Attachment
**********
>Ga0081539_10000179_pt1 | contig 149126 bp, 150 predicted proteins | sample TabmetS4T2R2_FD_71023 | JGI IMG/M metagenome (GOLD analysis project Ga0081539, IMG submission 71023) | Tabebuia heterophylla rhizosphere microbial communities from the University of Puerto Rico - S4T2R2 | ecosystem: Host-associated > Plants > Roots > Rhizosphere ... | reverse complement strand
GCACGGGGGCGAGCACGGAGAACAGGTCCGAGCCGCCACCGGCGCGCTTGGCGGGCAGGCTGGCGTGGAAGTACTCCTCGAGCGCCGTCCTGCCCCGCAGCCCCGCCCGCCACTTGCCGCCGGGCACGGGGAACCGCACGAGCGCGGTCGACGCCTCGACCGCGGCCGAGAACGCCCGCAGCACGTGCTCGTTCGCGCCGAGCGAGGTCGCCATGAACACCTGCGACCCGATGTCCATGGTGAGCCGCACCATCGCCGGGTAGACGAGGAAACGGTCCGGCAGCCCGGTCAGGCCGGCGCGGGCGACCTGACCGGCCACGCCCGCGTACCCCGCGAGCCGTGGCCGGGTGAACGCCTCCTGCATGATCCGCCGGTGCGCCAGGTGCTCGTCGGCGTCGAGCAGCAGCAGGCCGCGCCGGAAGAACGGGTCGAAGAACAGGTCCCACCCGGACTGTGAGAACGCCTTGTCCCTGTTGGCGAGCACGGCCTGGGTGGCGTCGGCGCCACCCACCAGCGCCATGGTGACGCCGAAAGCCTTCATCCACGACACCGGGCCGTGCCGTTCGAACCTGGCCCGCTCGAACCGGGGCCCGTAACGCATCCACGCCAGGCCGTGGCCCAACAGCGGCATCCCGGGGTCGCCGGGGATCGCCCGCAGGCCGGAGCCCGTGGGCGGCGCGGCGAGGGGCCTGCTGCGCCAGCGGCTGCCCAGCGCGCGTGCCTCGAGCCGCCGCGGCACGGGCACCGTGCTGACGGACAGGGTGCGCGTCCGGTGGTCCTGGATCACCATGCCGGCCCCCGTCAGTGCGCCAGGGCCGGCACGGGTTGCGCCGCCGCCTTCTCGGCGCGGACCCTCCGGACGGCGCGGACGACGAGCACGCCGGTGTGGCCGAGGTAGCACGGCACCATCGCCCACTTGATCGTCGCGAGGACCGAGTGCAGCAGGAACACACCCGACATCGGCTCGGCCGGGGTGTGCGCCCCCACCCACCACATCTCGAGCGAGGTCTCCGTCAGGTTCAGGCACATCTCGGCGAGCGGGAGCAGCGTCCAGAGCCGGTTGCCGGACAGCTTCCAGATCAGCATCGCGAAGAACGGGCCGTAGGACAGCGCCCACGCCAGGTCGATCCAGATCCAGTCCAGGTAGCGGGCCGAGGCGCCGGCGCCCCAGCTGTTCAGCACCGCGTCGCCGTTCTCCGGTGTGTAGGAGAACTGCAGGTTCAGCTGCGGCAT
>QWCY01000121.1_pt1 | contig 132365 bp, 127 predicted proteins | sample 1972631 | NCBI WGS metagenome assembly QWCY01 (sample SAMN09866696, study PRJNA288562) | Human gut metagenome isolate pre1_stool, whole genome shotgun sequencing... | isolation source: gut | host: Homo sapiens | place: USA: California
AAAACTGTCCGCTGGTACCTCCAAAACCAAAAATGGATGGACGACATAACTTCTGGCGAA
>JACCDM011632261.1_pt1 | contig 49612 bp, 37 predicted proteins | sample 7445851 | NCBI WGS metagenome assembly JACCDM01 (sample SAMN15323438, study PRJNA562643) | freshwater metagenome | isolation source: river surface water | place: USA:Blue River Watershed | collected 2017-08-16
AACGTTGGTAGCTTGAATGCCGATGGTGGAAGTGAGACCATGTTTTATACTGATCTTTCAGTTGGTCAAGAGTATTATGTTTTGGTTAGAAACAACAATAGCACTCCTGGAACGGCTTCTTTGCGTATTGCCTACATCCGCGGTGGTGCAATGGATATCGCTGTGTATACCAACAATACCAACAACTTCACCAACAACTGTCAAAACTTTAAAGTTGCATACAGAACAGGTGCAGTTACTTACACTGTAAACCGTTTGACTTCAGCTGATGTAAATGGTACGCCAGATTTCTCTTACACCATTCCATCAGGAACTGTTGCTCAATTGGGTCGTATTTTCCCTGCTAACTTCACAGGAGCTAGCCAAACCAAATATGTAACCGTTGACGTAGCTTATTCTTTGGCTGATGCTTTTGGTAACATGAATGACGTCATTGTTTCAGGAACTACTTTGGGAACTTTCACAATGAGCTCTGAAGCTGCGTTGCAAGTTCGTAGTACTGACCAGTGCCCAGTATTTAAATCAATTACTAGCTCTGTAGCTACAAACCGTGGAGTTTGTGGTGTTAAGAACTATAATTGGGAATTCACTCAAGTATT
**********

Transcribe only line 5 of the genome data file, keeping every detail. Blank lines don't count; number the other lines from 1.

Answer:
>JACCDM011632261.1_pt1 | contig 49612 bp, 37 predicted proteins | sample 7445851 | NCBI WGS metagenome assembly JACCDM01 (sample SAMN15323438, study PRJNA562643) | freshwater metagenome | isolation source: river surface water | place: USA:Blue River Watershed | collected 2017-08-16